All of this change will not happen without new and modified regulations. State legislatures across the country are considering changes to help U.S. companies compete in a global race for dominance that may make the moon shots of the 1960s look like a high school foot race. Last year, the House of Representatives passed the Self Drive Act with bipartisan support. The bill lays out a framework for AV regulation on the federal level.

While the history of driverless cars dates back to the 1920s when futurists demonstrated the first radio controlled cars on the streets of New York and Milwaukee, the real potential of this burgeoning technology now rides on advancements in mapping, radar, and smart phones. Given consumer demand to order everything from pizzas to mortgage loans on their phones, it’s not hard to imagine a world where we call for a ride and then check the stock market and sports scores as we tool along in the comfort of a driverless car. Goodbye little GTO!

After almost a year delay, the Metropolitan Council today opened bids for the Southwest Light Rail Transit (SWLRT) project that appear to save $100-$200 million compared to bids rejected a year ago as “nonresponsive.” The price tag for the 14.5-mile line linking downtown Minneapolis with Eden Prairie is $1.9 billion, which includes planning, design, environmental review and right-of-way acquisition.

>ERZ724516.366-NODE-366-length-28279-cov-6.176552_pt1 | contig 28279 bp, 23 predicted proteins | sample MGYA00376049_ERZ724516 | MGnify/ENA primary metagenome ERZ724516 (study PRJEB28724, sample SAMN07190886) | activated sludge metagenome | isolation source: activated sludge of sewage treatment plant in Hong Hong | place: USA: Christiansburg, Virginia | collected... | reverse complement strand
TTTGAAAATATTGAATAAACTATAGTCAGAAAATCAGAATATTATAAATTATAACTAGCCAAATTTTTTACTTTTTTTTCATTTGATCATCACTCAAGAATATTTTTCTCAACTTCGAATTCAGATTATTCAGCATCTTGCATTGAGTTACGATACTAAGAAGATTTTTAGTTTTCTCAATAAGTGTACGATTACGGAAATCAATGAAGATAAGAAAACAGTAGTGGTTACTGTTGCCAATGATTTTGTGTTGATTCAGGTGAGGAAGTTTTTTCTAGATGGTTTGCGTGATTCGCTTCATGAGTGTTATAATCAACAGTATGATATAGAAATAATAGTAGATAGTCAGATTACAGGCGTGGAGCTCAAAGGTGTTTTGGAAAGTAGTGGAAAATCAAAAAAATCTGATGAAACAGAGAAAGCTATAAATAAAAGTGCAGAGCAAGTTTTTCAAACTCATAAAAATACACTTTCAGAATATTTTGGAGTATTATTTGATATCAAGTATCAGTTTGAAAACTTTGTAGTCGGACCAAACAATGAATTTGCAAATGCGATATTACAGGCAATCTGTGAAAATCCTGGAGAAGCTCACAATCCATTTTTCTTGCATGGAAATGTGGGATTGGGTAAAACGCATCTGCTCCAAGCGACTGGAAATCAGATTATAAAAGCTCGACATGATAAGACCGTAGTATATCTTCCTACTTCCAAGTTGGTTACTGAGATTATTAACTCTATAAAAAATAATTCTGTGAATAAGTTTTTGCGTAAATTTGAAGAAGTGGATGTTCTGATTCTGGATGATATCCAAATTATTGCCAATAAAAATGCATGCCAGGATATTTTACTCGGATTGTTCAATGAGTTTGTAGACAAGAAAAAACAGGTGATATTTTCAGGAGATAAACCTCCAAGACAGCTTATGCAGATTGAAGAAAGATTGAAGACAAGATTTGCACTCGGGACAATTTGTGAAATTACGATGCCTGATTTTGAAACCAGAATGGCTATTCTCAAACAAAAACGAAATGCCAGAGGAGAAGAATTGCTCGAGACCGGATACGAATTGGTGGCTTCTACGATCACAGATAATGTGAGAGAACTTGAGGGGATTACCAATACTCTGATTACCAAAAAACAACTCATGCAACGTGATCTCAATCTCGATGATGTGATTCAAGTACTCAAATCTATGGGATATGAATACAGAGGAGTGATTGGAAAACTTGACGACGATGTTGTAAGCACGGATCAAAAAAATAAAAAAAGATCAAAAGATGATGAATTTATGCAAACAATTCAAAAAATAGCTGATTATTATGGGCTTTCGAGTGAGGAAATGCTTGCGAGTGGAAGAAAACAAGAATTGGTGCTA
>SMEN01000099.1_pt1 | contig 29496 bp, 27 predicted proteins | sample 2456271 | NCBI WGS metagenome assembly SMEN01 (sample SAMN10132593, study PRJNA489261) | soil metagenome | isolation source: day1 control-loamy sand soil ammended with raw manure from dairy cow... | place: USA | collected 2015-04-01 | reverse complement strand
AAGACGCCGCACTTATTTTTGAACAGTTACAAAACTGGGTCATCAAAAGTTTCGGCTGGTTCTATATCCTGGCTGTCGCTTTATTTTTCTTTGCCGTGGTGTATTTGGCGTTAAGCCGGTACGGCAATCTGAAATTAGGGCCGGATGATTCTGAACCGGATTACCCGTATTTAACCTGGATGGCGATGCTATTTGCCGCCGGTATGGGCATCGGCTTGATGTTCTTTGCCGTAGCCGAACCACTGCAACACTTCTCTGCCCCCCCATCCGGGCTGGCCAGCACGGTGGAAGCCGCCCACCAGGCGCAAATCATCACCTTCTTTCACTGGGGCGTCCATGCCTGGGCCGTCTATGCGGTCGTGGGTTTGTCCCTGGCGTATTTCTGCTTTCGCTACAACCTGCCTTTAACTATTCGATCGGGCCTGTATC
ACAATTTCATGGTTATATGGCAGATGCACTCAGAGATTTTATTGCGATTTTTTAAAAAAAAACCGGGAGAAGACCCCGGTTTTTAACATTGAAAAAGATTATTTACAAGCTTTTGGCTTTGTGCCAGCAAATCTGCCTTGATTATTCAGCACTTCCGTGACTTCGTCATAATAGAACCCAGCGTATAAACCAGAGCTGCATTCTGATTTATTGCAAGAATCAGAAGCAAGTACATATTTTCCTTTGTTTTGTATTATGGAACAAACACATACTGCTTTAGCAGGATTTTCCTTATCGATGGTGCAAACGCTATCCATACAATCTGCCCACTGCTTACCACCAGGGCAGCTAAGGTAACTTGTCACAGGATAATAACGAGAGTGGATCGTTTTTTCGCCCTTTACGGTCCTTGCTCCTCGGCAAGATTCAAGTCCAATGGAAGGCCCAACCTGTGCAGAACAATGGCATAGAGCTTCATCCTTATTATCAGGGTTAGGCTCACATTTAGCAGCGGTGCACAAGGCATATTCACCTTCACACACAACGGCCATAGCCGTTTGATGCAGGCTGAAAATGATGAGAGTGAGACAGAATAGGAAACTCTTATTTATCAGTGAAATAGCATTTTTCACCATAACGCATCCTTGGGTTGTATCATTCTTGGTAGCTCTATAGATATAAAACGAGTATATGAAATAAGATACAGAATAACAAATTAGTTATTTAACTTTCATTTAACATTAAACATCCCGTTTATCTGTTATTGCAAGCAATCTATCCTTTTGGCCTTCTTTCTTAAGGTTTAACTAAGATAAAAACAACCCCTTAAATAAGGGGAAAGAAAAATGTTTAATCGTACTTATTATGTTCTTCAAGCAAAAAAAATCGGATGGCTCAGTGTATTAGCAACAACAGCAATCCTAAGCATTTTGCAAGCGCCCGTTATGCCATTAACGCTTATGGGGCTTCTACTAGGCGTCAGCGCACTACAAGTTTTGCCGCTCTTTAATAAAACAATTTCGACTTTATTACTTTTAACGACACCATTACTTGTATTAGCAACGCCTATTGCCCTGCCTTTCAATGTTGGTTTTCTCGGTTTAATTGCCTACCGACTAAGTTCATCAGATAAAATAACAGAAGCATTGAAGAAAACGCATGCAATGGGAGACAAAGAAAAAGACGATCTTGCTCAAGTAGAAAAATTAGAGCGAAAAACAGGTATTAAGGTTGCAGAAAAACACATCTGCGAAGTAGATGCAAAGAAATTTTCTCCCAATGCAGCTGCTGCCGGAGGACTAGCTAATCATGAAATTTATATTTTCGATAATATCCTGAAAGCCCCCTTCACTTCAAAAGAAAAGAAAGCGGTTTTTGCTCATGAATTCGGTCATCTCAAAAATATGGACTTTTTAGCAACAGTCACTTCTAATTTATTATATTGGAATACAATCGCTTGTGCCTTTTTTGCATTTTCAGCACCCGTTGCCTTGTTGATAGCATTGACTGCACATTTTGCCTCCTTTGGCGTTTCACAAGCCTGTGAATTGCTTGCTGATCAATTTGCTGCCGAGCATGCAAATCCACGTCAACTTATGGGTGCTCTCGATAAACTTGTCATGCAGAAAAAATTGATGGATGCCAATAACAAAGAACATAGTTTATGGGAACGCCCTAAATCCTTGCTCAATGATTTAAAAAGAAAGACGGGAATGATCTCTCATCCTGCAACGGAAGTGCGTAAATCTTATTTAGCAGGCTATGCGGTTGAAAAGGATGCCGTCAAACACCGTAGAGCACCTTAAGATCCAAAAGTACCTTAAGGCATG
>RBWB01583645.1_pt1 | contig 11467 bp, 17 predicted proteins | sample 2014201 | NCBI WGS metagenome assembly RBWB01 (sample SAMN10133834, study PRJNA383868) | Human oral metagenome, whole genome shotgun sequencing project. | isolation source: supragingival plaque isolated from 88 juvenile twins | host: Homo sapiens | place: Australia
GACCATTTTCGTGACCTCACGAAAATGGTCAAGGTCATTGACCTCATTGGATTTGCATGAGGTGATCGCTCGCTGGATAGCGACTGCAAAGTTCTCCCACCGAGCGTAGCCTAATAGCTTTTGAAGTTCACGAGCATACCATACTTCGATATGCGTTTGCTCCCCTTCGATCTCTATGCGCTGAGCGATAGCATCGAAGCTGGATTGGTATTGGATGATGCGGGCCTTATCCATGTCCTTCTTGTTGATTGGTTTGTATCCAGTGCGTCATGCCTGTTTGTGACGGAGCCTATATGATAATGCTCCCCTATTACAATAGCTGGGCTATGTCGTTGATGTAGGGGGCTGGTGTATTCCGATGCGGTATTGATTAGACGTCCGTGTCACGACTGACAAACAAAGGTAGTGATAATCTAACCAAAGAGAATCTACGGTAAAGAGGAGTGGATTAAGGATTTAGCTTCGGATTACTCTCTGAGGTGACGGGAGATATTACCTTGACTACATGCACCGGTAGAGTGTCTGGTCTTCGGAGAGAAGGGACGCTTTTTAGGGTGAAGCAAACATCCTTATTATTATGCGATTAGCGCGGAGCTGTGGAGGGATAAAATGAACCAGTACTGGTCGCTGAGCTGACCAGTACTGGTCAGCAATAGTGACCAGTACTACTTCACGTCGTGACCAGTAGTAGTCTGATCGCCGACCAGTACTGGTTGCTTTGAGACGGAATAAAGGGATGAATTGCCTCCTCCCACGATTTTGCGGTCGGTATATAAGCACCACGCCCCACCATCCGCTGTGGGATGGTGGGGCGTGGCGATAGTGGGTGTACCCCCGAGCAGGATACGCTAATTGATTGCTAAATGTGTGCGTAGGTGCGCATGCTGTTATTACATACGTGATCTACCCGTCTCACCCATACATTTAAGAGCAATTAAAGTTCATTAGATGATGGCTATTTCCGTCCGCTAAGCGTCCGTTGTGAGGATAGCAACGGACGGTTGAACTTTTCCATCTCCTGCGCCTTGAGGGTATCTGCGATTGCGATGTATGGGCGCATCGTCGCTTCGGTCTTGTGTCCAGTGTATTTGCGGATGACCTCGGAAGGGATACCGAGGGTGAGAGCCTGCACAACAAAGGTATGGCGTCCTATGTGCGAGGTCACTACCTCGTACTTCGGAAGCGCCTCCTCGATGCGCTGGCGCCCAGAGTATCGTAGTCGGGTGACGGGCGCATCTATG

As the lead agency on the project, the council decided to re-issue its invitation to bid on the project after rejecting the first round of bids last September. Consideration of the bids potentially puts the state’s largest public works project back on track. The two bids opened today were:

  • Lunda/C.S. McCrossan – $799,514,338.22
  • Ames Kraemer – $812,125,583

Next Steps

While there is an “apparent low bidder,” members of the council’s staff will now review the bids to make sure they include all construction activities, requirements for things such as workers’ compensation and unemployment insurance, performance bonds, and state and federal legal requirements, including Disadvantaged Business Enterprise goals (16 percent is the goal for the civil construction contract). Next, the council will seek consent of its funding partners, including Hennepin County and the Federal Transit Administration (FTA).

Recent Project Milestones

In making today’s announcement, the Metropolitan Council identified significant progress on the project in recent months:

  • In February the council and FTA published the Supplemental Environmental Assessment. The council will vote on that document in May.
  • The council has acquired nearly half of the property needed for the project, with relocation of displaced businesses underway or complete.